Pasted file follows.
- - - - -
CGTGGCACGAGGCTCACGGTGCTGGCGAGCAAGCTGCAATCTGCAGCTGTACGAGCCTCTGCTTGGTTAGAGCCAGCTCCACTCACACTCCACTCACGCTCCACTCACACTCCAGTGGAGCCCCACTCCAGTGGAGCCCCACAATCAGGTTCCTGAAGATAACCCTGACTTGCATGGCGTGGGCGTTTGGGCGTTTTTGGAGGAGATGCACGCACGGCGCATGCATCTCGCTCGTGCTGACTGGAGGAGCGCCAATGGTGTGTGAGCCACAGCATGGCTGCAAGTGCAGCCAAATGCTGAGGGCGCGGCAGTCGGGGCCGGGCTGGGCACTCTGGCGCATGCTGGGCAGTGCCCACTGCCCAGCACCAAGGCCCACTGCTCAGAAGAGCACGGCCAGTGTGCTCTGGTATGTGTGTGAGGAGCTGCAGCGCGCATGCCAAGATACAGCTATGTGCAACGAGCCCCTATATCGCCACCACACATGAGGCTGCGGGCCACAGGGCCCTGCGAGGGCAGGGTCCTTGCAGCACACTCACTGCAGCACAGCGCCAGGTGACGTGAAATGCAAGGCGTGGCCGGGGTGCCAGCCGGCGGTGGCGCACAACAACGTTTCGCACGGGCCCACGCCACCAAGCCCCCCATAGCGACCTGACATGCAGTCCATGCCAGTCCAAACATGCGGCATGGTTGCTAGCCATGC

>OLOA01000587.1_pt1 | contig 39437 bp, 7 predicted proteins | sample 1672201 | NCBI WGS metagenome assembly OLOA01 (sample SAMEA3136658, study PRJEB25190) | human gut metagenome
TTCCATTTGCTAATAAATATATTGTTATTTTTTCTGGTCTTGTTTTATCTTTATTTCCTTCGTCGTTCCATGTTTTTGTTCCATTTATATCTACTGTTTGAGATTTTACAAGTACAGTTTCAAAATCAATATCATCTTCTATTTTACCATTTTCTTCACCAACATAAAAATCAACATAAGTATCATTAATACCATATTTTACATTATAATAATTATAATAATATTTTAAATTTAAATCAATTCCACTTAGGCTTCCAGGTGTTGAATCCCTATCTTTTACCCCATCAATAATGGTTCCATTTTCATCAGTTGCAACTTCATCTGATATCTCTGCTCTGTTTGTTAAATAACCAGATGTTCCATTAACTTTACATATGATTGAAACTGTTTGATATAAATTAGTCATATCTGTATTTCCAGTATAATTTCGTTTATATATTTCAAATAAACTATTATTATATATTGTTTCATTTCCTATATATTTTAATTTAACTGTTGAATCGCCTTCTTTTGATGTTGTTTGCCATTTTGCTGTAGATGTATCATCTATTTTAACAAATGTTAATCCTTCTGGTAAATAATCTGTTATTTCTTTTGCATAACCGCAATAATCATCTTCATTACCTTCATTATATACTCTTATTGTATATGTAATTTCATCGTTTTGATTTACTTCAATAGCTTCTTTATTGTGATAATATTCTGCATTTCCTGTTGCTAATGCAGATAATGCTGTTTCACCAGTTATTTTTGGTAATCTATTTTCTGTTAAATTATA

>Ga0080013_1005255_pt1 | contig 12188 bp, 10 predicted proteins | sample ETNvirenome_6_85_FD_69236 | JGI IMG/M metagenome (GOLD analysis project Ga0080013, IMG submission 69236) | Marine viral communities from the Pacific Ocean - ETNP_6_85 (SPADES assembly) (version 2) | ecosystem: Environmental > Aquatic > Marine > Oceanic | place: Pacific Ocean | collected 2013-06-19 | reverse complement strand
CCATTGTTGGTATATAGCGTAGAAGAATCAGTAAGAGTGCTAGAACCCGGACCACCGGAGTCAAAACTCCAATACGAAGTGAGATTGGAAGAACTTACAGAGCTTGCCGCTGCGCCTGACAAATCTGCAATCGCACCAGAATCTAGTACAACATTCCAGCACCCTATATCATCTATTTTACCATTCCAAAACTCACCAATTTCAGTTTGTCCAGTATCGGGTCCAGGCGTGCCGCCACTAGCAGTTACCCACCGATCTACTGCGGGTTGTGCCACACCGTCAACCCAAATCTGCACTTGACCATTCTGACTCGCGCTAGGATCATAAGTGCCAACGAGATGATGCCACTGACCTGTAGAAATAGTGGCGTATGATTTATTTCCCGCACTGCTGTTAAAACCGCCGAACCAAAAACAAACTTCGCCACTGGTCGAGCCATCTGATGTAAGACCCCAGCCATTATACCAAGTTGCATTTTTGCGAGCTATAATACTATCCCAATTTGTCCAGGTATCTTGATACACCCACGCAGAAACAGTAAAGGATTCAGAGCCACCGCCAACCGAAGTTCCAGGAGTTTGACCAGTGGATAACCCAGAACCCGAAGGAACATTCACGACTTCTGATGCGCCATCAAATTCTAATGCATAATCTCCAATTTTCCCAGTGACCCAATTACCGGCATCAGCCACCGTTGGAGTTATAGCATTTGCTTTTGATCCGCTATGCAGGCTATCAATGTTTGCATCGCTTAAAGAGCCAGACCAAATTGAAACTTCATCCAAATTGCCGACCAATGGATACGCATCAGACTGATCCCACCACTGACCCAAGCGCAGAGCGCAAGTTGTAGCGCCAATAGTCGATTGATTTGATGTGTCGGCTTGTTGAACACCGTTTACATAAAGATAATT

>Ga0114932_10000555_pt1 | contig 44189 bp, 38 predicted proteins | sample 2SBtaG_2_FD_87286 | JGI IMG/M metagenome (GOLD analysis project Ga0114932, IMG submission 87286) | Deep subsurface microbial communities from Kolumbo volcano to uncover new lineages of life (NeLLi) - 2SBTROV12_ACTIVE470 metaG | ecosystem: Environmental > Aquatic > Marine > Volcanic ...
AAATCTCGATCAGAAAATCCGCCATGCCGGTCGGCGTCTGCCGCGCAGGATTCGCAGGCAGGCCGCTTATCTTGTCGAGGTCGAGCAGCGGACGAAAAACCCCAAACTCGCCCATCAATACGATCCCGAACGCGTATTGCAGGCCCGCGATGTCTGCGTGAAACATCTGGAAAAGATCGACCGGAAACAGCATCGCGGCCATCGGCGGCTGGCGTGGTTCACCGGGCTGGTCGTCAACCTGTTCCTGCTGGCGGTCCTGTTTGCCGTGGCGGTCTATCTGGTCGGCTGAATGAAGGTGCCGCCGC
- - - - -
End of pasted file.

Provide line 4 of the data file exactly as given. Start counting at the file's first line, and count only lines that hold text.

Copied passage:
>Ga0080013_1005255_pt1 | contig 12188 bp, 10 predicted proteins | sample ETNvirenome_6_85_FD_69236 | JGI IMG/M metagenome (GOLD analysis project Ga0080013, IMG submission 69236) | Marine viral communities from the Pacific Ocean - ETNP_6_85 (SPADES assembly) (version 2) | ecosystem: Environmental > Aquatic > Marine > Oceanic | place: Pacific Ocean | collected 2013-06-19 | reverse complement strand